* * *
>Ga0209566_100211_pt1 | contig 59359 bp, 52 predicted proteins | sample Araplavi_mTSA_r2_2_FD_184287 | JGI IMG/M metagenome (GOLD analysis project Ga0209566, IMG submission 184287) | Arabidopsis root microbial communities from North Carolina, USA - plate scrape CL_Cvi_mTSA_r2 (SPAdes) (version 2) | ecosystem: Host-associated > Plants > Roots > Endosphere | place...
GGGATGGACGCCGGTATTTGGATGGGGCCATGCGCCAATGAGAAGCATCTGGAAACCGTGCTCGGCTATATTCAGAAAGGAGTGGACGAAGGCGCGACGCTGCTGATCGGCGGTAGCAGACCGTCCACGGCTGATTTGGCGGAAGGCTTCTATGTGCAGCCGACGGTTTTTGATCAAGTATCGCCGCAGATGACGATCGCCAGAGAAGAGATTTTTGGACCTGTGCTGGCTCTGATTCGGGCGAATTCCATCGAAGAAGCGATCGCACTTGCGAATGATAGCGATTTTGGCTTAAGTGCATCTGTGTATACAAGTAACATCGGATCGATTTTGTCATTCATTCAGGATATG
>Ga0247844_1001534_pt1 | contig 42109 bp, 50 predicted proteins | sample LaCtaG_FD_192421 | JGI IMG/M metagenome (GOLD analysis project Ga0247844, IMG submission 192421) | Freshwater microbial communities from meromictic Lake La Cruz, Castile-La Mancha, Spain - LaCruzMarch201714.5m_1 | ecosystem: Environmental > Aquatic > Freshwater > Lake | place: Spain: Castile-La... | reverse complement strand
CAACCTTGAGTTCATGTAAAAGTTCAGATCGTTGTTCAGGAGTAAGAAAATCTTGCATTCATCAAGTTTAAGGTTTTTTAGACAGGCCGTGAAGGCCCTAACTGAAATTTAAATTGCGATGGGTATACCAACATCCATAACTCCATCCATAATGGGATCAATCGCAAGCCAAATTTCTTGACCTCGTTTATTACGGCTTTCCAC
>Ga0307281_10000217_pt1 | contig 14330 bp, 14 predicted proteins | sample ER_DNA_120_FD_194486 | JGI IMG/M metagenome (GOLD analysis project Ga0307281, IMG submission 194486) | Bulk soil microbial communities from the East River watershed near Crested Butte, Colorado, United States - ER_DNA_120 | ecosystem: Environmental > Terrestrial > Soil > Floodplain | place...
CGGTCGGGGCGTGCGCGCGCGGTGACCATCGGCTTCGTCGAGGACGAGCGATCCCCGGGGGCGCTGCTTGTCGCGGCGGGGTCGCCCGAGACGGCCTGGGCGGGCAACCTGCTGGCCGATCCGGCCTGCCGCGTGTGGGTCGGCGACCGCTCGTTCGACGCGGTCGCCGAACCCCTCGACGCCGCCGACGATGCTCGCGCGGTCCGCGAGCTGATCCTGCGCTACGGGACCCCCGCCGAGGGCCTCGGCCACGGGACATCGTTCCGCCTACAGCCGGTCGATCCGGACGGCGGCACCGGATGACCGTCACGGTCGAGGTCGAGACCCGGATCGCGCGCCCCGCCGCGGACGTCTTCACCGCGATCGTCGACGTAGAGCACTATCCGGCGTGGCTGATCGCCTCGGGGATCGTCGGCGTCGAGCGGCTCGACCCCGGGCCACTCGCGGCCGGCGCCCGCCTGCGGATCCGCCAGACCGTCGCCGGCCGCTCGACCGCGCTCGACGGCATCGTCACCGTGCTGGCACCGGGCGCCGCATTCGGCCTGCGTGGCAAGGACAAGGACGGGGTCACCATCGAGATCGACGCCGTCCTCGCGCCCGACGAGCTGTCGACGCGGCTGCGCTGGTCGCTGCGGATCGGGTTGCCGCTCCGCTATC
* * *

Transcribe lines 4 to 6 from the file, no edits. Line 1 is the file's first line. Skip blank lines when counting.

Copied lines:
CAACCTTGAGTTCATGTAAAAGTTCAGATCGTTGTTCAGGAGTAAGAAAATCTTGCATTCATCAAGTTTAAGGTTTTTTAGACAGGCCGTGAAGGCCCTAACTGAAATTTAAATTGCGATGGGTATACCAACATCCATAACTCCATCCATAATGGGATCAATCGCAAGCCAAATTTCTTGACCTCGTTTATTACGGCTTTCCAC
>Ga0307281_10000217_pt1 | contig 14330 bp, 14 predicted proteins | sample ER_DNA_120_FD_194486 | JGI IMG/M metagenome (GOLD analysis project Ga0307281, IMG submission 194486) | Bulk soil microbial communities from the East River watershed near Crested Butte, Colorado, United States - ER_DNA_120 | ecosystem: Environmental > Terrestrial > Soil > Floodplain | place...
CGGTCGGGGCGTGCGCGCGCGGTGACCATCGGCTTCGTCGAGGACGAGCGATCCCCGGGGGCGCTGCTTGTCGCGGCGGGGTCGCCCGAGACGGCCTGGGCGGGCAACCTGCTGGCCGATCCGGCCTGCCGCGTGTGGGTCGGCGACCGCTCGTTCGACGCGGTCGCCGAACCCCTCGACGCCGCCGACGATGCTCGCGCGGTCCGCGAGCTGATCCTGCGCTACGGGACCCCCGCCGAGGGCCTCGGCCACGGGACATCGTTCCGCCTACAGCCGGTCGATCCGGACGGCGGCACCGGATGACCGTCACGGTCGAGGTCGAGACCCGGATCGCGCGCCCCGCCGCGGACGTCTTCACCGCGATCGTCGACGTAGAGCACTATCCGGCGTGGCTGATCGCCTCGGGGATCGTCGGCGTCGAGCGGCTCGACCCCGGGCCACTCGCGGCCGGCGCCCGCCTGCGGATCCGCCAGACCGTCGCCGGCCGCTCGACCGCGCTCGACGGCATCGTCACCGTGCTGGCACCGGGCGCCGCATTCGGCCTGCGTGGCAAGGACAAGGACGGGGTCACCATCGAGATCGACGCCGTCCTCGCGCCCGACGAGCTGTCGACGCGGCTGCGCTGGTCGCTGCGGATCGGGTTGCCGCTCCGCTATC